It Takes a Village To Can a Quart

Most people have a bucket list. Challenging, fun things like repelling the Grand Canyon, Climbing Mt. Everest, hiking the Appalchian Trail, or canning a few quarts of tomatoes.

Today, for the first time in my 54 years, I chose the latter.

I should have attempted Everest.

Actually, “The Canning” was a group effort. My two canning friend experts supervised the event.

Since there was no dishwasher in the farmhouse, we hand washed several mason jars. Since there was no room on the counters, we spent approximately 57 minutes clearing them.

“Pauline, the jars are dirty,” my helpful husband stated after our dishwashing marathon. (By the way, he was not part of the canning committee. Just an opinionated onlooker.)

So we spent another 28 minutes rewashing the jars. While we washed, we heated approximately enough water on the stove to bathe the Dallas Cowboys.

“Canning’s not hard, Pauline. You just mix the tomatoes and run them through the food processor. Then you pour them into jars. You heat the jars on the stove in a water bath and you’re done,” my friend Sue said.

Easy for her to say. She left.

Then Sue’s husband, Bill, and I cut 20 pounds of tomatoes which took approximately 49 minutes.

I settled on a soup base with okra. We looked it up and Bill read the directions.

“It says we have to cook the tomatoes.”

Sue arrived home. “Why are you cooking the tomatoes?”

“The recipe says so.”

She read the recipe out loud. “I see you decided to change the recipe we agreed on.” Her eyebrow lifted as she spoke. Bill and I slinked away, pretending to wipe counters.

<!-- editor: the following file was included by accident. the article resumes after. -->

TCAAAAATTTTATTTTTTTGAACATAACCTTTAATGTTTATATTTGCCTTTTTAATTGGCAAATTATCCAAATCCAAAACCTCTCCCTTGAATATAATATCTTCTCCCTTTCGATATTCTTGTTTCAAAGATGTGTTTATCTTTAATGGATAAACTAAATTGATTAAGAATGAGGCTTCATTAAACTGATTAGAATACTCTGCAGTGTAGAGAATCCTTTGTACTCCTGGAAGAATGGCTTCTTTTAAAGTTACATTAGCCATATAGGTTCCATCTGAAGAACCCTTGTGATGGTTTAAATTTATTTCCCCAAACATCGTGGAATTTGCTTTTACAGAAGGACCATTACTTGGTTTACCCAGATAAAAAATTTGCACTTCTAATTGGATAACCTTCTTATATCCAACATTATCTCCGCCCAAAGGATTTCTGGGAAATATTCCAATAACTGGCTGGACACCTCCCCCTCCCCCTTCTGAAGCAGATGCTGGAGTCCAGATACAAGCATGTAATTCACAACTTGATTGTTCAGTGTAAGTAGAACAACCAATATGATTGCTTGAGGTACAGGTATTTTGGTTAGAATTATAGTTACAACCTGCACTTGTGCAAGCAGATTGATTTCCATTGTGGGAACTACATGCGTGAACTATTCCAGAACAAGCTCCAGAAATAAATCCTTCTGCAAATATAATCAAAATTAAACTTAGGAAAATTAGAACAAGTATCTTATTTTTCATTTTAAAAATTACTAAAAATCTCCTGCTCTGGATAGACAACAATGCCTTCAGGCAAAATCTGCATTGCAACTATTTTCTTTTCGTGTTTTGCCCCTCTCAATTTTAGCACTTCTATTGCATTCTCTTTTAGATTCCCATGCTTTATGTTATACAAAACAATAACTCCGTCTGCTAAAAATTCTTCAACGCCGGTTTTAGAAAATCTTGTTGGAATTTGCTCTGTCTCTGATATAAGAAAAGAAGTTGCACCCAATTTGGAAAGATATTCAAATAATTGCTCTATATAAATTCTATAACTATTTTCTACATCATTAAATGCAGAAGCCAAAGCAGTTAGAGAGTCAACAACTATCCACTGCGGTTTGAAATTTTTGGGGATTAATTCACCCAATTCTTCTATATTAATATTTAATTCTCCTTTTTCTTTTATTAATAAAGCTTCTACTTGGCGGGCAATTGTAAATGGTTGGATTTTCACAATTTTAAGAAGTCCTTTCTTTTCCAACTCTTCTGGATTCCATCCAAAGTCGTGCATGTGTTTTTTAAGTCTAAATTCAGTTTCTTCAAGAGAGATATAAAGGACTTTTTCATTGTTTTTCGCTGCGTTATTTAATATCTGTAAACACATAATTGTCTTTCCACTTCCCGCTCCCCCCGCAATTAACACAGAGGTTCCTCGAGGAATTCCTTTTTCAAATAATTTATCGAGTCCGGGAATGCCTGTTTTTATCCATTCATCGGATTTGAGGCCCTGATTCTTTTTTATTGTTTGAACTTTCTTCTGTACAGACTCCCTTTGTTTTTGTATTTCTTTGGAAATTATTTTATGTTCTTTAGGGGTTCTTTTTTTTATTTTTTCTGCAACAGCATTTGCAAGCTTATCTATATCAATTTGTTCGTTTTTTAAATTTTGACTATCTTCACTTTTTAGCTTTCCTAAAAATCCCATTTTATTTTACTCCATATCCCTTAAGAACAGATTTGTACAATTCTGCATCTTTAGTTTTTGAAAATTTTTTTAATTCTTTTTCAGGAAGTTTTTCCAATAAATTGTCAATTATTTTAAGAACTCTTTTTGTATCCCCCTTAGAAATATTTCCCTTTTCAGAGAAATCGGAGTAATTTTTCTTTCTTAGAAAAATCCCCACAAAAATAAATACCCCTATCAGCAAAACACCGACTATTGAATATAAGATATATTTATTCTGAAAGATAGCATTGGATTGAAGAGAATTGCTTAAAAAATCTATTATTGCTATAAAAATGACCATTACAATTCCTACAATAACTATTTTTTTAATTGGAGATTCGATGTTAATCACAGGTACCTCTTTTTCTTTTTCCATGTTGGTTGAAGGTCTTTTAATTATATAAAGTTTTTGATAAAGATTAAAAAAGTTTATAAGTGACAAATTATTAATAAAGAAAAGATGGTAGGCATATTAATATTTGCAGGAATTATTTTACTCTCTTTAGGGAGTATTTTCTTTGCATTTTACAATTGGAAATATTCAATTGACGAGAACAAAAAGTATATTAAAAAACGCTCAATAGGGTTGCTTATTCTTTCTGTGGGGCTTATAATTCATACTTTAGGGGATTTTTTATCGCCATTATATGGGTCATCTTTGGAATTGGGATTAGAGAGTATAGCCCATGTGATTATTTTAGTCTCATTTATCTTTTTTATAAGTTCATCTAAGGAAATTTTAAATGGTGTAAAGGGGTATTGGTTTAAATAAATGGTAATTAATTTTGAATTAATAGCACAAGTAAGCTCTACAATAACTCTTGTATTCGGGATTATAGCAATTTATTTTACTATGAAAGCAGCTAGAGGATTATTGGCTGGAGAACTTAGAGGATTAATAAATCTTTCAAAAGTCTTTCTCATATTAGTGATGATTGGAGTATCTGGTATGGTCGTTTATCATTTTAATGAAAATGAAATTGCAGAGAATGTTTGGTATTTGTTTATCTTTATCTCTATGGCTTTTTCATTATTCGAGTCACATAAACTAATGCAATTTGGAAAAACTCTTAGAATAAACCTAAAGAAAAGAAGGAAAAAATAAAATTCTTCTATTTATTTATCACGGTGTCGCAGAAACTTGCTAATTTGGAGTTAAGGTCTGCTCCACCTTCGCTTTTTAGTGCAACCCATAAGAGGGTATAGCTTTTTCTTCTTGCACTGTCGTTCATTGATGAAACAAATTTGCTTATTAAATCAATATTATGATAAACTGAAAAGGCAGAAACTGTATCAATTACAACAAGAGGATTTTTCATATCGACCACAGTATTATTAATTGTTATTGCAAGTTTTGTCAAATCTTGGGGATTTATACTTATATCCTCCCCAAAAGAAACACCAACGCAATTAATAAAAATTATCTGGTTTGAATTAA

I answered. “I figured they’re all about the same. How long do we cook it?”

“About fifteen minutes’.

After we processed the tomatoes and rewashed the counters, we ladled the tomato mixture into a pan on the stove. “What are all these pans for?”

“One is for the bath, one for sanitizing the jars, and a smaller one for the lids.”

I wondered if they’d forgotten about the absence of the modern appliances.

“How much water do I need for the water bath?”

Bill answered. “A lot. But first you have to sanitize the jars.”

I started to add the squeaky-clean-jars to the bathtub water we’d been heating for over an hour. The kitchen temp topped 105. “Don’t put the jars in yet!” Bill shouted. “You have to heat them as you pour the tomato mixture!”

“How do you know that?”

Bill and Sue chimed in together, “We read the directions!”

“Wait a minute,” Sue said. “Did you say you added okra? If you did you up the time to 45 minutes.”

“Yeah, and what’s the altitude? That changes the time too.”

“How much headroom do we leave?” I wondered why they were talking about their car.

“The recipe says one inch,” Bill stated as he munched on an apple. It had been four long hours since lunch.

We used tongs to submerge the the jars in the Cowboys’ bath and a special tool to take the jars in and out of the bath. We bathed the jars for an additional 45 minutes. Finally, we poured the fragrant mixture into glass jars through a special canning funnel, placed the lids on and waited. They popped.

All six of them.

After about nine hours of manpower, $20 worth of tomatoes and and a hundred dollars worth of equpment, I figured we could have eaten at Carabba’s three times. The whole bucket-list-canning-adventure struck me as hilarious. No wonder pioneer people died young.

“It takes a village to can a quart of tomatoes!” I spouted as my belly shook. We all laughed.

After we gained our composure, Sue took out a Sharpie, “What are you going to call this?”

“Village soup, of course. And when I pull out my soup, I’ll call you at your place in New Jersey and you can eat yours, too.”

Some bucket list adventures are just about friends.

And it’s worth it.

 

 

 

 

 

2 Comments on "It Takes a Village To Can a Quart"

  1. Melinda Stortenbecker says:

    I Love, Love, Love this!! I can so relate – you should try shucking corn off the cob to freeze (plan on taking a bath and shampooing your hair when it’s over). I’m sharing this to some ‘canning’ friends of mine.

    Have a wonderfully blessed day.

  2. PaulIne Hylton says:

    Thanks Melinda! I think our corn will be Barbie-Doll-Size so I will have to wait on that one!

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